What Are The 4 Stages Of Sleep- And How A Good Mattress Can Help You
Every night you go to sleep you begin your journey through the different cycles of sleep. Though you are fully unaware of what is happening while you sleep or snooze, your body and your brain are still very much active and are busy working away.
Each cycle of sleep plays a very different role in how you will feel the next day. Below we take a look at the cycles of sleep including the stage that helps your brain, the cycle that restores your body and if you have that good balance between each stage of sleep.
So What Are The Stages of Sleep?
Sleep has always been traditionally divided into 4 categories: awake, light, deep, and REM sleep. Each one plays an important role in bot maintaining your mental and physical health.
The stages of sleep are as follows:
- Light sleep
- Deep sleep
- REM Sleep
REM sleep stands for rapid eye movement and is also known as stage R
Light and deep sleep can be grouped together as ‘NREM’ which basically means non-rapid eye movement sleep or as they are more commonly referred to as stages 1-4
So What Does Each Stage Do?
Each stage of sleep plays a vitally different role in preparing your body for following next day.
Awake time as an example happens before you fall asleep and after you fall asleep. It also includes those brief awakenings during your sleep.
During the light sleep cycle, your respiration slows down and your heart rate decreases, your body temperature also drops and waking up is much easier.
The deep sleep cycle promotes muscle growth and body repair. It also flushes out brain waste and shows long, slow brain waves.
REM Sleep supports your brain. During the REM cycle is where vivid dreams occur and your body becomes immobile (you can’t move) which stops you acting out your dreams (kicking out etc). It also improves your memory, your learning abilities, and also your problem solving.
So What Does A Normal Night’s Sleep Look Like?
The amount of each phase of sleep can vary quite significantly between nights and the individual. During an ideal night’s sleep, your body will have enough time to go through four to five of the 90-minute cycles that sample different phases of sleep as the night progresses.
In general, each cycle moves sequentially through each stage of sleep: wake, light sleep, deep sleep, REM, and repeat. Cycles earlier in the night tend be more a deep sleep while later cycles have a higher proportion of REM. By the last cycle, your body may even choose to skip deep sleep altogether and has decided that the time is right to come out of sleep or simply wake up!
Deep sleep tends to occur more in the first half of the night’s sleep while REM tends to occur during the later sleep cycles.
Overall, your body will spend the majority of the night in a light sleep. How much time you spend in REM or deep can vary quite a lot and depends on the individual but below we outline the averages you can expect for each cycle in a single night’s sleep.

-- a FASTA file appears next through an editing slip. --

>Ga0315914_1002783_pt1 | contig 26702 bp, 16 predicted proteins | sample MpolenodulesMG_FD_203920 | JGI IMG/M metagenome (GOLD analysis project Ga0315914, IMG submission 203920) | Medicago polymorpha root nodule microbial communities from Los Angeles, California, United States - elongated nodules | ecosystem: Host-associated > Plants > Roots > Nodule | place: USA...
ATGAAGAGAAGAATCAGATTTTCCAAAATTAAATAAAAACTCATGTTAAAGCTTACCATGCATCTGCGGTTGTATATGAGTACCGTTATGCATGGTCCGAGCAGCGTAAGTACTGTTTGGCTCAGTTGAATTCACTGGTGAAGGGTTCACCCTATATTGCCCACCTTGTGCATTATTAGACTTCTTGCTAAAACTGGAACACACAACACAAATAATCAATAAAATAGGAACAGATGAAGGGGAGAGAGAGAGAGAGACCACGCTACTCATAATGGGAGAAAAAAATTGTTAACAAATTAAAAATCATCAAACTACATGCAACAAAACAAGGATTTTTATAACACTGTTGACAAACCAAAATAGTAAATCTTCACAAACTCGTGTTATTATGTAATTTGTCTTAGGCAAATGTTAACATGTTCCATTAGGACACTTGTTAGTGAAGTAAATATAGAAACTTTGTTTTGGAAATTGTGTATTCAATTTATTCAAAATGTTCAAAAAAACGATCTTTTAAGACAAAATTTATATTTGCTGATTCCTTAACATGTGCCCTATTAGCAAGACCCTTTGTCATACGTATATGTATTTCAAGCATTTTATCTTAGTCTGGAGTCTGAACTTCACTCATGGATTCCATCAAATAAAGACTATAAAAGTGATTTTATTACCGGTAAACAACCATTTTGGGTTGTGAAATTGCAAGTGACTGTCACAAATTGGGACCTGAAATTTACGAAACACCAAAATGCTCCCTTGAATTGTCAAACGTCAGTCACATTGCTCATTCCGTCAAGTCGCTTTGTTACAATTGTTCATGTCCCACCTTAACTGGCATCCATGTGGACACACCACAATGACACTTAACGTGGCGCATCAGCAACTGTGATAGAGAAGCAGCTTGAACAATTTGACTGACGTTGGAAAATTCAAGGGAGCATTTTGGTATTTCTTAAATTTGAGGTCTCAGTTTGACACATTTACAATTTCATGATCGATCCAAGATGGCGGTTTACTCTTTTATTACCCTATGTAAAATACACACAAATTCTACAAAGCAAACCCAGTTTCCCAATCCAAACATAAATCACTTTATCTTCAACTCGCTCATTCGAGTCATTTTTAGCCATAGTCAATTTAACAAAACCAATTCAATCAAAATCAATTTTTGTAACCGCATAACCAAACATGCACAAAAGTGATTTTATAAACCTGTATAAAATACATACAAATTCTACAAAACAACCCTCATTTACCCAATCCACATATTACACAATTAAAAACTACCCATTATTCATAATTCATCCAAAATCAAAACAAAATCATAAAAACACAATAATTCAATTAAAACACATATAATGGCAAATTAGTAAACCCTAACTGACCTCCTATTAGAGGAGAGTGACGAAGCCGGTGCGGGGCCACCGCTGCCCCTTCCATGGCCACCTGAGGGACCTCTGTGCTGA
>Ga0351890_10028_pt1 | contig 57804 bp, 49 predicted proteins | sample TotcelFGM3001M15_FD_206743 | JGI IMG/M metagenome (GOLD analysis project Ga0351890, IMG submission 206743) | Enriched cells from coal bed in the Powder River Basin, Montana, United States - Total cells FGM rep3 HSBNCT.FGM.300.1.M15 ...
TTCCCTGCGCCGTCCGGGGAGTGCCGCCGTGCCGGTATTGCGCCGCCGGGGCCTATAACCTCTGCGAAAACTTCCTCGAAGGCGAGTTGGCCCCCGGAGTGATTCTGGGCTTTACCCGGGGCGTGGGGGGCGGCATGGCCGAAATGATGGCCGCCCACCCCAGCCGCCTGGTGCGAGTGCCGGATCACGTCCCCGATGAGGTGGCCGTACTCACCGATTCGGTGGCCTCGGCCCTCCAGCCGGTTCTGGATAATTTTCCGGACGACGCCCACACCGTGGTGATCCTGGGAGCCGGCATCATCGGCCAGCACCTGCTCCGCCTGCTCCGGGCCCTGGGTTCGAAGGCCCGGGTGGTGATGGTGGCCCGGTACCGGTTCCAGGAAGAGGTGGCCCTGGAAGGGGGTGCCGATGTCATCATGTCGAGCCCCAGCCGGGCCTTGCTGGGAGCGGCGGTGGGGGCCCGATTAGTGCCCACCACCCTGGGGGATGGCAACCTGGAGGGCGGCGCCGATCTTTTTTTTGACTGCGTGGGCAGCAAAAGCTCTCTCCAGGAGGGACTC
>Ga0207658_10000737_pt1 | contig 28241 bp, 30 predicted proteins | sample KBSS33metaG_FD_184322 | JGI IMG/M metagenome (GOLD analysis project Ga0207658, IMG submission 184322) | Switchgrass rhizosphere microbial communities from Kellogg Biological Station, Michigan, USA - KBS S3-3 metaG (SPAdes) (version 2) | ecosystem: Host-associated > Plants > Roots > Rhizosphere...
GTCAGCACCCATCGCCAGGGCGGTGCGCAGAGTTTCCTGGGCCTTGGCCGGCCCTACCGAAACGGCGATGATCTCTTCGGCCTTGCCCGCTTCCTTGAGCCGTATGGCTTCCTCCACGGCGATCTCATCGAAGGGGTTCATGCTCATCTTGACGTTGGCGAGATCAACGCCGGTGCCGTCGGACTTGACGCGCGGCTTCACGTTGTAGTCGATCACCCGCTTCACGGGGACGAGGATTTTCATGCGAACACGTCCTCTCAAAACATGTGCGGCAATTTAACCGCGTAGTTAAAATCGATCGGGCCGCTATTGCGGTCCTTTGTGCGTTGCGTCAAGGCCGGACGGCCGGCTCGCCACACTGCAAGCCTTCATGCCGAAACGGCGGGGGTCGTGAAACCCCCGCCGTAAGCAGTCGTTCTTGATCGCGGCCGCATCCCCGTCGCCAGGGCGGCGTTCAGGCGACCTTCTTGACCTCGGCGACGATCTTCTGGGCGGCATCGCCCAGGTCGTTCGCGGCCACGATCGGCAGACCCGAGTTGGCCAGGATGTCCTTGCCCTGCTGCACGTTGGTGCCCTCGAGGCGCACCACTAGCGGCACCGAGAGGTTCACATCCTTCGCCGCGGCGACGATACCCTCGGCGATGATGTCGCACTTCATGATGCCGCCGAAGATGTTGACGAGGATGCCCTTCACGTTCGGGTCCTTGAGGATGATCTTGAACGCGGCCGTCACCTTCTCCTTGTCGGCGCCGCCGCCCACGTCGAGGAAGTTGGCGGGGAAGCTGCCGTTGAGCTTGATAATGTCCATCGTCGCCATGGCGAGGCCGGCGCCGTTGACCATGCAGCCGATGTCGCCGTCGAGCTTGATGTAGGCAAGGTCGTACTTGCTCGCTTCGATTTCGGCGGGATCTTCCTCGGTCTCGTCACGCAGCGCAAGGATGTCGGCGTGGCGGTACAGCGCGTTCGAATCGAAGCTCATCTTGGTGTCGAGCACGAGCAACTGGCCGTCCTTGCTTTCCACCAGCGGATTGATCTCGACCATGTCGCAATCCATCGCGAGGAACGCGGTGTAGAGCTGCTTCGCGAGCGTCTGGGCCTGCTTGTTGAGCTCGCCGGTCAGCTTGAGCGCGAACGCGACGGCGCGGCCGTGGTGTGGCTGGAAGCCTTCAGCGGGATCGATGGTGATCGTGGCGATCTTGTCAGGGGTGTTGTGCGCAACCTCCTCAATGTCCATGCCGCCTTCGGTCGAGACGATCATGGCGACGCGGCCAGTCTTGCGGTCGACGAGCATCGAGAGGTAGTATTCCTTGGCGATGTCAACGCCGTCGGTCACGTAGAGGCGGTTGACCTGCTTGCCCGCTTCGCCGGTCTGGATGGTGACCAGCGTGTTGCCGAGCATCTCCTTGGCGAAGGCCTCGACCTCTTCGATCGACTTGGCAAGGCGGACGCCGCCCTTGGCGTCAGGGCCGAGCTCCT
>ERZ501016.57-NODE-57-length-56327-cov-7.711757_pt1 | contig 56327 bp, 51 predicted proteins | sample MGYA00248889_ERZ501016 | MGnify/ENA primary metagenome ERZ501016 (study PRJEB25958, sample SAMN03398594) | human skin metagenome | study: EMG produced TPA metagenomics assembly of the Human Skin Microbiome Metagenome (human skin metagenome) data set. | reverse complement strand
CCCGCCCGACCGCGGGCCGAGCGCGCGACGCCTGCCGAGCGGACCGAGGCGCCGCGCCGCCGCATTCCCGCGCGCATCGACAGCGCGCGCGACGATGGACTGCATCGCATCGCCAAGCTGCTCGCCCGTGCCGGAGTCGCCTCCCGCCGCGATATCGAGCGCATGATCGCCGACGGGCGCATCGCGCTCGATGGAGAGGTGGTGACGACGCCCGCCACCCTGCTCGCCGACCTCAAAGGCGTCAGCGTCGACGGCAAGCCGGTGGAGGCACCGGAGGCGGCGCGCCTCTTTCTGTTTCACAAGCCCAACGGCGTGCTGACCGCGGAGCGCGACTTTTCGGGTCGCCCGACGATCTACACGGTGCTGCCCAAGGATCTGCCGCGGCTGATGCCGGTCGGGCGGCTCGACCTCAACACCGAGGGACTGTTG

You will spend an average of 2-5% of your sleeping time awake
You will spend on average of 45-55% of your sleeping time in light sleep
You will spend an average of 13-23% of your sleeping time in deep sleep
You will spend an average of 20-25% of your sleeping time in REM
It is more than normal to spend most of your night’s sleep in a light sleep.
Tips for Improved Sleep
Stick To a Sleep Schedule
Set aside no more than eight hours for sleep. The recommended amount of sleep for a healthy adult is at least seven hours
Go to bed and get up at the same time every day. Try to limit the difference in your sleep schedule on weeknights and weekends to no more than one hour.
If you don't fall asleep within about 20 minutes, leave your bedroom and go and do something relaxing. Read or listen to some relaxing music. Then go back to bed when you are tired.
What you Eat and Drink
Do not go to bed hungry or if you feel a bit stuffed. Avoid heavy or large meals within a couple of hours of bedtime.
The stimulating effects of nicotine and caffeine can take hours to wear off and can cause absolute havoc on quality sleep. Even though alcohol might make you feel lie you could sleep for hours, it can cause disruption to sleep.
A Relaxing Environment
Make your home ideal for sleeping. This can mean a dark and quiet room. Avoid watching TV or being on your phone or tablet as this can make it more challenging to fall asleep. Read a book or take a bath this can help improve your sleep.
Limit Your Daytime Naps
Daytime naps can interfere your night time’s sleep. If you choose to nap, limit yourself to 30 minutes and avoid doing so later in the day
Regular physical activity can help you sleep better. Avoid being active too close to bedtime though! Also spending time outside every day can help promote a good night’s sleep
Try to resolve any worries or concerns you have before bedtime. Write down what's on your mind and just leave it until the next day.
A Good Mattress
AN absolute must! A good and comfortable mattress can help you have achieve that night’s sleep!